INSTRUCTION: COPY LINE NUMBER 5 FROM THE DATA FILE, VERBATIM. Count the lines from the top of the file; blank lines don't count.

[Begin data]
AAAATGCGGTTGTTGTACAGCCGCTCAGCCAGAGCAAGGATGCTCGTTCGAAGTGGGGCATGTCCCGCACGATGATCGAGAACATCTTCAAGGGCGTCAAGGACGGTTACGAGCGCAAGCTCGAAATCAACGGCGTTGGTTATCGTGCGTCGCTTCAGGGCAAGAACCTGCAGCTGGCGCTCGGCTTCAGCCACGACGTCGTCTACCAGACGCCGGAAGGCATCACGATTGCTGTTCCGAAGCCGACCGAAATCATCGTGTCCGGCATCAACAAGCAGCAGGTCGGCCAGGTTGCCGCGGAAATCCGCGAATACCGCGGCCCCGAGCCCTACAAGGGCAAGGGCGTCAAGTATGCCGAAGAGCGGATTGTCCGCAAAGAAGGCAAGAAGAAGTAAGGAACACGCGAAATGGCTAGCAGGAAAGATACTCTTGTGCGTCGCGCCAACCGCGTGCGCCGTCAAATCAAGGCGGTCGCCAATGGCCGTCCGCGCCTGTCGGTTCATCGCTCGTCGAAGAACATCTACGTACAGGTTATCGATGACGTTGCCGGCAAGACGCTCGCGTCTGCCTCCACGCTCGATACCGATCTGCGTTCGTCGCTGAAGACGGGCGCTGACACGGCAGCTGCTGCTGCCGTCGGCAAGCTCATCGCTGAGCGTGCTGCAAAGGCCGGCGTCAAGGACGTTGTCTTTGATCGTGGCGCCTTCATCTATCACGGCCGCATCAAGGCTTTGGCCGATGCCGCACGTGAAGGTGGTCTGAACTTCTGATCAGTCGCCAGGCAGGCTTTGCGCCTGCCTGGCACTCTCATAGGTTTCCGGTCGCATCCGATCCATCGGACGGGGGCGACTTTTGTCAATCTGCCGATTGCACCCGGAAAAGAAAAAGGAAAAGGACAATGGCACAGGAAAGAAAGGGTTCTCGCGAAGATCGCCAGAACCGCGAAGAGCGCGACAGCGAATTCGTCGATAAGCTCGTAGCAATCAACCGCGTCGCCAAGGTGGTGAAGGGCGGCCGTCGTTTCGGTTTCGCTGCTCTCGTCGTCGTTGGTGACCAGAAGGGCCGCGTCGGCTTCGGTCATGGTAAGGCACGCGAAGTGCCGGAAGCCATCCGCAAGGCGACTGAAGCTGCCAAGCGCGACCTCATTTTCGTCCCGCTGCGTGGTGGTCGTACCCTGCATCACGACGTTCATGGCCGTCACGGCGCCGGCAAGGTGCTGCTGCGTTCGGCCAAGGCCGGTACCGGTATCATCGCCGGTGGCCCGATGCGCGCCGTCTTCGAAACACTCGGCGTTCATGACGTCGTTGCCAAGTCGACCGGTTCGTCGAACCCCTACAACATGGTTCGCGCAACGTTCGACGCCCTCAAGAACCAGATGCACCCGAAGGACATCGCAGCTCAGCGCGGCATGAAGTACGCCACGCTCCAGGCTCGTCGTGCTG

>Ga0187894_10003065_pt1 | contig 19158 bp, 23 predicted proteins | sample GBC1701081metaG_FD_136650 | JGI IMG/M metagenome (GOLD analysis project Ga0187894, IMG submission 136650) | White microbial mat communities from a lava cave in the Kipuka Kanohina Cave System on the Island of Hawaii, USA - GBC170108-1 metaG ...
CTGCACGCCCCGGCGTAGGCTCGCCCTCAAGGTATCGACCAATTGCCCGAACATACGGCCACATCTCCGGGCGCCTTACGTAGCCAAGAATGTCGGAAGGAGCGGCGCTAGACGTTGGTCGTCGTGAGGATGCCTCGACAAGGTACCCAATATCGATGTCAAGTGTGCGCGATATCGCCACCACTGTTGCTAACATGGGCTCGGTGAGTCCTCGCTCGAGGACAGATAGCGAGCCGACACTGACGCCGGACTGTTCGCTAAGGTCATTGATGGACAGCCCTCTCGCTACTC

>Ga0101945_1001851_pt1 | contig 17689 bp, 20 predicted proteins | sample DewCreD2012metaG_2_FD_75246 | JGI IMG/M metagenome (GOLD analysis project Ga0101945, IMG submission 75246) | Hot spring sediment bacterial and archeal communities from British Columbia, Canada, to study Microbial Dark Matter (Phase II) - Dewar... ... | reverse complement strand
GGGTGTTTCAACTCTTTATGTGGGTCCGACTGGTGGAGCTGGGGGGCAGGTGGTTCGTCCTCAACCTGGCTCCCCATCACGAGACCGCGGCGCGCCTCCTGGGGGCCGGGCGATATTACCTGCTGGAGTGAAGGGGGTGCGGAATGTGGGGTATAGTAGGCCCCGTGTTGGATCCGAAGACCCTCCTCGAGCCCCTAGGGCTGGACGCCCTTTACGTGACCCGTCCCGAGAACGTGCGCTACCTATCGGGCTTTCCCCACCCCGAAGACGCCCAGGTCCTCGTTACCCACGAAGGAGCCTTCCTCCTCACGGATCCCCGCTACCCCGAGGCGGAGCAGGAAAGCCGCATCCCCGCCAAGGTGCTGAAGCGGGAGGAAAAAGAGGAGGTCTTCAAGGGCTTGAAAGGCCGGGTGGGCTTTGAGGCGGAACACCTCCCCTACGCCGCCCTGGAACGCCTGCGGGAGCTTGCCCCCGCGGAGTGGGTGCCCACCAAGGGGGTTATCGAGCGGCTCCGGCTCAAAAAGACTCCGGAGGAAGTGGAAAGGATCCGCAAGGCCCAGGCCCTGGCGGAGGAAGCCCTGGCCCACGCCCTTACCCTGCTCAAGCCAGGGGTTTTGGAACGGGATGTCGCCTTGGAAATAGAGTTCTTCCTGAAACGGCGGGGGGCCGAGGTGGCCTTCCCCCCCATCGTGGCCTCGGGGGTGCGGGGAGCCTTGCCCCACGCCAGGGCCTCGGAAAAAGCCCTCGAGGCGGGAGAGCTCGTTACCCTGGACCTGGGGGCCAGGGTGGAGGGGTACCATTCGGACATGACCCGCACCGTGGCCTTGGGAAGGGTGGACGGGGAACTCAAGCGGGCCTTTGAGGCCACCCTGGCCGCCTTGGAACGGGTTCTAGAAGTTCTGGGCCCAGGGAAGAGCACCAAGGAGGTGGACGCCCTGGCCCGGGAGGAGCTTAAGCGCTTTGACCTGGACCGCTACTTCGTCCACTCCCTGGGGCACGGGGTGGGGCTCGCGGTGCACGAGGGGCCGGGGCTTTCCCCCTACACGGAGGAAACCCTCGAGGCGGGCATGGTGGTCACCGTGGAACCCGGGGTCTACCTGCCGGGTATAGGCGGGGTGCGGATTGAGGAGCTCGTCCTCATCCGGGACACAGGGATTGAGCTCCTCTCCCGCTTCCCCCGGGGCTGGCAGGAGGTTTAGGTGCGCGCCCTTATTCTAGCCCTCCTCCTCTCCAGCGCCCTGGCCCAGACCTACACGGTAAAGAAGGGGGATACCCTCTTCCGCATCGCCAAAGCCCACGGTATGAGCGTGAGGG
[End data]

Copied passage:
GGGTGTTTCAACTCTTTATGTGGGTCCGACTGGTGGAGCTGGGGGGCAGGTGGTTCGTCCTCAACCTGGCTCCCCATCACGAGACCGCGGCGCGCCTCCTGGGGGCCGGGCGATATTACCTGCTGGAGTGAAGGGGGTGCGGAATGTGGGGTATAGTAGGCCCCGTGTTGGATCCGAAGACCCTCCTCGAGCCCCTAGGGCTGGACGCCCTTTACGTGACCCGTCCCGAGAACGTGCGCTACCTATCGGGCTTTCCCCACCCCGAAGACGCCCAGGTCCTCGTTACCCACGAAGGAGCCTTCCTCCTCACGGATCCCCGCTACCCCGAGGCGGAGCAGGAAAGCCGCATCCCCGCCAAGGTGCTGAAGCGGGAGGAAAAAGAGGAGGTCTTCAAGGGCTTGAAAGGCCGGGTGGGCTTTGAGGCGGAACACCTCCCCTACGCCGCCCTGGAACGCCTGCGGGAGCTTGCCCCCGCGGAGTGGGTGCCCACCAAGGGGGTTATCGAGCGGCTCCGGCTCAAAAAGACTCCGGAGGAAGTGGAAAGGATCCGCAAGGCCCAGGCCCTGGCGGAGGAAGCCCTGGCCCACGCCCTTACCCTGCTCAAGCCAGGGGTTTTGGAACGGGATGTCGCCTTGGAAATAGAGTTCTTCCTGAAACGGCGGGGGGCCGAGGTGGCCTTCCCCCCCATCGTGGCCTCGGGGGTGCGGGGAGCCTTGCCCCACGCCAGGGCCTCGGAAAAAGCCCTCGAGGCGGGAGAGCTCGTTACCCTGGACCTGGGGGCCAGGGTGGAGGGGTACCATTCGGACATGACCCGCACCGTGGCCTTGGGAAGGGTGGACGGGGAACTCAAGCGGGCCTTTGAGGCCACCCTGGCCGCCTTGGAACGGGTTCTAGAAGTTCTGGGCCCAGGGAAGAGCACCAAGGAGGTGGACGCCCTGGCCCGGGAGGAGCTTAAGCGCTTTGACCTGGACCGCTACTTCGTCCACTCCCTGGGGCACGGGGTGGGGCTCGCGGTGCACGAGGGGCCGGGGCTTTCCCCCTACACGGAGGAAACCCTCGAGGCGGGCATGGTGGTCACCGTGGAACCCGGGGTCTACCTGCCGGGTATAGGCGGGGTGCGGATTGAGGAGCTCGTCCTCATCCGGGACACAGGGATTGAGCTCCTCTCCCGCTTCCCCCGGGGCTGGCAGGAGGTTTAGGTGCGCGCCCTTATTCTAGCCCTCCTCCTCTCCAGCGCCCTGGCCCAGACCTACACGGTAAAGAAGGGGGATACCCTCTTCCGCATCGCCAAAGCCCACGGTATGAGCGTGAGGG